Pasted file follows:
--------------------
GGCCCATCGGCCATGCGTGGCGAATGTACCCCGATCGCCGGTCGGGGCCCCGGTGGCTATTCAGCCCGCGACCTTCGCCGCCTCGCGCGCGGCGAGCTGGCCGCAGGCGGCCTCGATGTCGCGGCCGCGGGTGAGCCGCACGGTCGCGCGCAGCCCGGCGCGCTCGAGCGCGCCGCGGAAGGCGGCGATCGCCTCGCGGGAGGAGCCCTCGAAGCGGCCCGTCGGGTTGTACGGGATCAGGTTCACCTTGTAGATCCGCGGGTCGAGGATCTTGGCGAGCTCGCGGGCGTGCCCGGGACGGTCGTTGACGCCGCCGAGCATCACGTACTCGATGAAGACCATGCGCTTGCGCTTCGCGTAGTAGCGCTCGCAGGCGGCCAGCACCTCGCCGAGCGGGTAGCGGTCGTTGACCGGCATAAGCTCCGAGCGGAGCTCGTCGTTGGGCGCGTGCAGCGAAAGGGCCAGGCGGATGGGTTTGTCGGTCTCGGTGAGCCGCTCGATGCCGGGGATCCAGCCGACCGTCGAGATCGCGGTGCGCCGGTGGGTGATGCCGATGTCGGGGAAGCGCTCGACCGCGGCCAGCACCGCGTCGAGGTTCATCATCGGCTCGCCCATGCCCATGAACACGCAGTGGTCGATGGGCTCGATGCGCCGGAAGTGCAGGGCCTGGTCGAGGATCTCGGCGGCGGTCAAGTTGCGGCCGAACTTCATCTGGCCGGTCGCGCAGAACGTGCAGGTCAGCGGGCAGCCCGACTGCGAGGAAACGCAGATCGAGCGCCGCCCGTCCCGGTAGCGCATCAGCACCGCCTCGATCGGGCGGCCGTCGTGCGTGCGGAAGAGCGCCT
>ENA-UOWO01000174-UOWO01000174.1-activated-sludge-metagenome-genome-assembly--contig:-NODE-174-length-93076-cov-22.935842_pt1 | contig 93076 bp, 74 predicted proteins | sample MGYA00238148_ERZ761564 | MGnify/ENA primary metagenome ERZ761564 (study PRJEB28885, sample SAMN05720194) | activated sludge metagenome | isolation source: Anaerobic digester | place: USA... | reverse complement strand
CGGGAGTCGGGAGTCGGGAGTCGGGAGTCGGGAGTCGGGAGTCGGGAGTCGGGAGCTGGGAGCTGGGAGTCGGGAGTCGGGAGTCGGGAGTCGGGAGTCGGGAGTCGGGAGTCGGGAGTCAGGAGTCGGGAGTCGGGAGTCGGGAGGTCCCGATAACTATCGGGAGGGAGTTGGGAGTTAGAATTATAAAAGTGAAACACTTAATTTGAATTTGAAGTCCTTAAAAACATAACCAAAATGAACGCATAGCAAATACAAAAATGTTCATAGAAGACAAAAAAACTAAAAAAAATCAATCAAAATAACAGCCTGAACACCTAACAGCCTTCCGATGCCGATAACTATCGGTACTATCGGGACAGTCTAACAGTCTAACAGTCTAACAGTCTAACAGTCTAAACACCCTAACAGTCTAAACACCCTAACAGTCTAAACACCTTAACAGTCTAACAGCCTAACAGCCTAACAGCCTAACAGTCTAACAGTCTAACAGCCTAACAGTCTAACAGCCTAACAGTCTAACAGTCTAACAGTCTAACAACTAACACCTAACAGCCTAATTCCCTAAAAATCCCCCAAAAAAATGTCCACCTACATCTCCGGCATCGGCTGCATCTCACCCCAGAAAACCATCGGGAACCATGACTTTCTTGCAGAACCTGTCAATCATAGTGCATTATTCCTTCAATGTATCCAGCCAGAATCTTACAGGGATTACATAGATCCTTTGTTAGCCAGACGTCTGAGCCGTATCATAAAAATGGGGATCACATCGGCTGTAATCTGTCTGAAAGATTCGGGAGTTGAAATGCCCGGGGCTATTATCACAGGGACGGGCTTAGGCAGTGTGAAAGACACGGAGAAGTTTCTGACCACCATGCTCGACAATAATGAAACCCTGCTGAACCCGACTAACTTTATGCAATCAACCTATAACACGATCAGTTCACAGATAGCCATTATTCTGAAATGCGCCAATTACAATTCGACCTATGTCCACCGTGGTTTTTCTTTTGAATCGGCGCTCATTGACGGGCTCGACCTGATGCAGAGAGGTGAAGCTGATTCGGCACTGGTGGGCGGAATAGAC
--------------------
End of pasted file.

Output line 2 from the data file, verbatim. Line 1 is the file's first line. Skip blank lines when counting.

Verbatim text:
>ENA-UOWO01000174-UOWO01000174.1-activated-sludge-metagenome-genome-assembly--contig:-NODE-174-length-93076-cov-22.935842_pt1 | contig 93076 bp, 74 predicted proteins | sample MGYA00238148_ERZ761564 | MGnify/ENA primary metagenome ERZ761564 (study PRJEB28885, sample SAMN05720194) | activated sludge metagenome | isolation source: Anaerobic digester | place: USA... | reverse complement strand